sars-cov-2 still shines a light
2021 Feburary 2 Tuesday 19:29
It was amusing to read the ofqual blog post about the aforementioned consultation; when is a "mini-exam" not an exam??? The fiasco last year, consultation this year, all leads to a determination to make sure that this time, any public anger will be directed towards that occasional favourite target, the "it's an easy job" teacher (haven't heard recently of course), rather than the managing director of another quango.
Despite what the amgaf protagonists will claim, educational technology is seemingly in-effectual to narrow the attainment gap. Lazy and/or weak students are not going to be transformed into top performers because of a piece of vulture capital (cr)
ap(p) software; am getting tired of the self-proclaimed experts (including some teachers) on software X, Y, etc..
On the topic of software, having noticed the flood of fellow teacher appreciation in a mailing list about the teachers' time-saving benefits of using microso$t forms to collate students' tests results, couldn't help but wonder about the benefits (any?) to students. Long-term, are students who already consume vast time in front of screens and data entry via type skills, losing valuable ability to write (along with the associated cognitive development to synthesis information) if test answers are typed instead of written? At gce a(s)/btec level 3, it is more evident that such communication skills are under-developed, which is probably one of the most important (self-)employment skills to acquire. Even though it is doubtful that future jobs will necessarily value chirographic skill, it is still valuable.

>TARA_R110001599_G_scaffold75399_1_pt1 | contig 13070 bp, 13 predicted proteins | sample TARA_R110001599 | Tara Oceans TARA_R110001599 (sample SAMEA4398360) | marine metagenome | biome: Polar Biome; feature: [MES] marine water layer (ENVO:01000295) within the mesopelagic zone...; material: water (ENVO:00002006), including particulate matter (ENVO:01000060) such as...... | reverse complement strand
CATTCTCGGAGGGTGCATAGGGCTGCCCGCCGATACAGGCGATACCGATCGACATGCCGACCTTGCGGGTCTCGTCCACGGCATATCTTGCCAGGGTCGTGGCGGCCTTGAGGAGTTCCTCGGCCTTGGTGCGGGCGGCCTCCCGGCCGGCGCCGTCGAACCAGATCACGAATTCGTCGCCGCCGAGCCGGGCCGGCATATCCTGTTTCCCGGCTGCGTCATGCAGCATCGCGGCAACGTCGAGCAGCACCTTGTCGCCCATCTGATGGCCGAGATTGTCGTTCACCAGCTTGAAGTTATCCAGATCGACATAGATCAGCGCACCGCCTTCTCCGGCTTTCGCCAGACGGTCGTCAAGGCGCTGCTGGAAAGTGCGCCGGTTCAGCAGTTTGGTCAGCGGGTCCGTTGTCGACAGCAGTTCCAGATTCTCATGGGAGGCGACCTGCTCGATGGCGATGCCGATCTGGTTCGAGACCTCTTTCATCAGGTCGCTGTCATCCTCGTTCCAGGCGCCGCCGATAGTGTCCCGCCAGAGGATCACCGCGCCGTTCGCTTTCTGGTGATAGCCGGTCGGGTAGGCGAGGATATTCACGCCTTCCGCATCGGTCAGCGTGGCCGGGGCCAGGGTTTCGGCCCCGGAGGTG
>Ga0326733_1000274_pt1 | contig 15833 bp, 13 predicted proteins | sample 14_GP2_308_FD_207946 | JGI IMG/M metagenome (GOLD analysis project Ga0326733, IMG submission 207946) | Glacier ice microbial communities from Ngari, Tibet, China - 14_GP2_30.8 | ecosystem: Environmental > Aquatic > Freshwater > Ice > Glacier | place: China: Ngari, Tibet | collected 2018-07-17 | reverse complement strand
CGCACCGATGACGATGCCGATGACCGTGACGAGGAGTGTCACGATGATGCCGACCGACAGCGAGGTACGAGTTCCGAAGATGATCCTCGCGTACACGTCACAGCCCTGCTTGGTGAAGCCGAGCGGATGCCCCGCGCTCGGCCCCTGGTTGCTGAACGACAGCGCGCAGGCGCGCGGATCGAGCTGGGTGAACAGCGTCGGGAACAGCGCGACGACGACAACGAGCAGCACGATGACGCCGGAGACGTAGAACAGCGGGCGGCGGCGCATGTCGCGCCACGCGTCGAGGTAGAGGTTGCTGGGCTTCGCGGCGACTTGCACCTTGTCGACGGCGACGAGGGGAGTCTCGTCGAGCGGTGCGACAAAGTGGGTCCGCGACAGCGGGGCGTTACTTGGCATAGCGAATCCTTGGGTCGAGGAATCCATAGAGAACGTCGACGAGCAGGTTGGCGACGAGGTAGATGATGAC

"Lock-down" lesson observation
2021 Feburary 9 Tuesday 19:10
It has always been an annoyance to witness the "observer effect" when a (senior) staff member enters a class to comment/criticise upon teacher practice during said observation. It is a funny profession in that, since everyone was once a child, everyone has an opinion about what constitutes good, bad, better, what if, why not, why didn't you, etc. teacher activities. With the remote lesson, an opportunity now exists to remove completely the observer effect. Senior staff that observe teachers, should take such an opportunity to see what really occurs in a remote lesson: late arrivals; eerie silences; good participation by a select few; total disappearances. Ed-tech is not a panacea to transform the recalcitrant student into the remarkable progress student.
Portable apps saviour
It the bad ol' days of being a regular micro$oft user, encountered the web sites 'old version' ("because newer is not always better") and 'portable apps'. In response to recent frustration with IT people trying to force the amgaf mental slavery into education (!), the latter was found to be a welcome, subversive release from such captivity. Considering how much it has grown from a single programmer, worthy of a donation!
Can you recommend a video please?